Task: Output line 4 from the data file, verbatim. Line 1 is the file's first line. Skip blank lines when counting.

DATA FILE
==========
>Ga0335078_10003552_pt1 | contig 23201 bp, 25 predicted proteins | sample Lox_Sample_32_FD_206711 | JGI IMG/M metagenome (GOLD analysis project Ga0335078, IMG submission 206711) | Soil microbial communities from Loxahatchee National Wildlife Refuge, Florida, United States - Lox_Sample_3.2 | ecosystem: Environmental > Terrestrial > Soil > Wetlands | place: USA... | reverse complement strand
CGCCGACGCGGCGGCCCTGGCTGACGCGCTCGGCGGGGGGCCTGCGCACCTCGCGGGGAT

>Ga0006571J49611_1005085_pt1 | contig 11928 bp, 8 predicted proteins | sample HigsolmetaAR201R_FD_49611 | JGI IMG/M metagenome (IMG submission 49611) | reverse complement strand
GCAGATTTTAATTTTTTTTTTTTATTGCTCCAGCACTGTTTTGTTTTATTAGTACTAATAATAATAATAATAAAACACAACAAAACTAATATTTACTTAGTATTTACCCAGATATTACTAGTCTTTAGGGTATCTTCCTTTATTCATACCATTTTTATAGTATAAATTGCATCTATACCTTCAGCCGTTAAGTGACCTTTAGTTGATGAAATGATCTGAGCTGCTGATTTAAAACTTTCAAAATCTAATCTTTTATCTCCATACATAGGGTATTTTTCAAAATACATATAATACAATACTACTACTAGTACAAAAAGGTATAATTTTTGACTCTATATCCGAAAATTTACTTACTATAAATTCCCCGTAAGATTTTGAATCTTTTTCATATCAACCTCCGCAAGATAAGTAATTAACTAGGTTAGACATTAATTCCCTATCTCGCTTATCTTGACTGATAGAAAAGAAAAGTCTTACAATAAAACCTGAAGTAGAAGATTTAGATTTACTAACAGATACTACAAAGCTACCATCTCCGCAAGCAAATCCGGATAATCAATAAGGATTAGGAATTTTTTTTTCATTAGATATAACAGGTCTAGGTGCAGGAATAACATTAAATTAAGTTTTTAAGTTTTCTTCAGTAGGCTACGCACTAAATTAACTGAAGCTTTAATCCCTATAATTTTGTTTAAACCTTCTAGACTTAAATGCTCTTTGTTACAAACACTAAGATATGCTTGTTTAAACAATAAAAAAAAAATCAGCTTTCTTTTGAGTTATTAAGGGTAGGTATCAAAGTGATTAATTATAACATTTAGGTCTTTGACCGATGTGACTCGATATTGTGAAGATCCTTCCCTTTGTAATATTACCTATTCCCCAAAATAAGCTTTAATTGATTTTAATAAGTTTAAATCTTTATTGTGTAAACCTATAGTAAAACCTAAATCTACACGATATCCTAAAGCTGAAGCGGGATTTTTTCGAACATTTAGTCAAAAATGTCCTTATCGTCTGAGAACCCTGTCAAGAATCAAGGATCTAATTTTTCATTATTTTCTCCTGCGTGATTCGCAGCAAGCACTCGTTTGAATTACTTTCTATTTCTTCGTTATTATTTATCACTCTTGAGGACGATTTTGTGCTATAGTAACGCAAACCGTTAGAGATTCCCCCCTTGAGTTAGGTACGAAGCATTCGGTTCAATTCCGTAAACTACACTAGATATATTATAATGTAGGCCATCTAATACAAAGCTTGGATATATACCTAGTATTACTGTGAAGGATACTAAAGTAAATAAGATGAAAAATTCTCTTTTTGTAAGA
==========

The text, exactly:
GCAGATTTTAATTTTTTTTTTTTATTGCTCCAGCACTGTTTTGTTTTATTAGTACTAATAATAATAATAATAAAACACAACAAAACTAATATTTACTTAGTATTTACCCAGATATTACTAGTCTTTAGGGTATCTTCCTTTATTCATACCATTTTTATAGTATAAATTGCATCTATACCTTCAGCCGTTAAGTGACCTTTAGTTGATGAAATGATCTGAGCTGCTGATTTAAAACTTTCAAAATCTAATCTTTTATCTCCATACATAGGGTATTTTTCAAAATACATATAATACAATACTACTACTAGTACAAAAAGGTATAATTTTTGACTCTATATCCGAAAATTTACTTACTATAAATTCCCCGTAAGATTTTGAATCTTTTTCATATCAACCTCCGCAAGATAAGTAATTAACTAGGTTAGACATTAATTCCCTATCTCGCTTATCTTGACTGATAGAAAAGAAAAGTCTTACAATAAAACCTGAAGTAGAAGATTTAGATTTACTAACAGATACTACAAAGCTACCATCTCCGCAAGCAAATCCGGATAATCAATAAGGATTAGGAATTTTTTTTTCATTAGATATAACAGGTCTAGGTGCAGGAATAACATTAAATTAAGTTTTTAAGTTTTCTTCAGTAGGCTACGCACTAAATTAACTGAAGCTTTAATCCCTATAATTTTGTTTAAACCTTCTAGACTTAAATGCTCTTTGTTACAAACACTAAGATATGCTTGTTTAAACAATAAAAAAAAAATCAGCTTTCTTTTGAGTTATTAAGGGTAGGTATCAAAGTGATTAATTATAACATTTAGGTCTTTGACCGATGTGACTCGATATTGTGAAGATCCTTCCCTTTGTAATATTACCTATTCCCCAAAATAAGCTTTAATTGATTTTAATAAGTTTAAATCTTTATTGTGTAAACCTATAGTAAAACCTAAATCTACACGATATCCTAAAGCTGAAGCGGGATTTTTTCGAACATTTAGTCAAAAATGTCCTTATCGTCTGAGAACCCTGTCAAGAATCAAGGATCTAATTTTTCATTATTTTCTCCTGCGTGATTCGCAGCAAGCACTCGTTTGAATTACTTTCTATTTCTTCGTTATTATTTATCACTCTTGAGGACGATTTTGTGCTATAGTAACGCAAACCGTTAGAGATTCCCCCCTTGAGTTAGGTACGAAGCATTCGGTTCAATTCCGTAAACTACACTAGATATATTATAATGTAGGCCATCTAATACAAAGCTTGGATATATACCTAGTATTACTGTGAAGGATACTAAAGTAAATAAGATGAAAAATTCTCTTTTTGTAAGA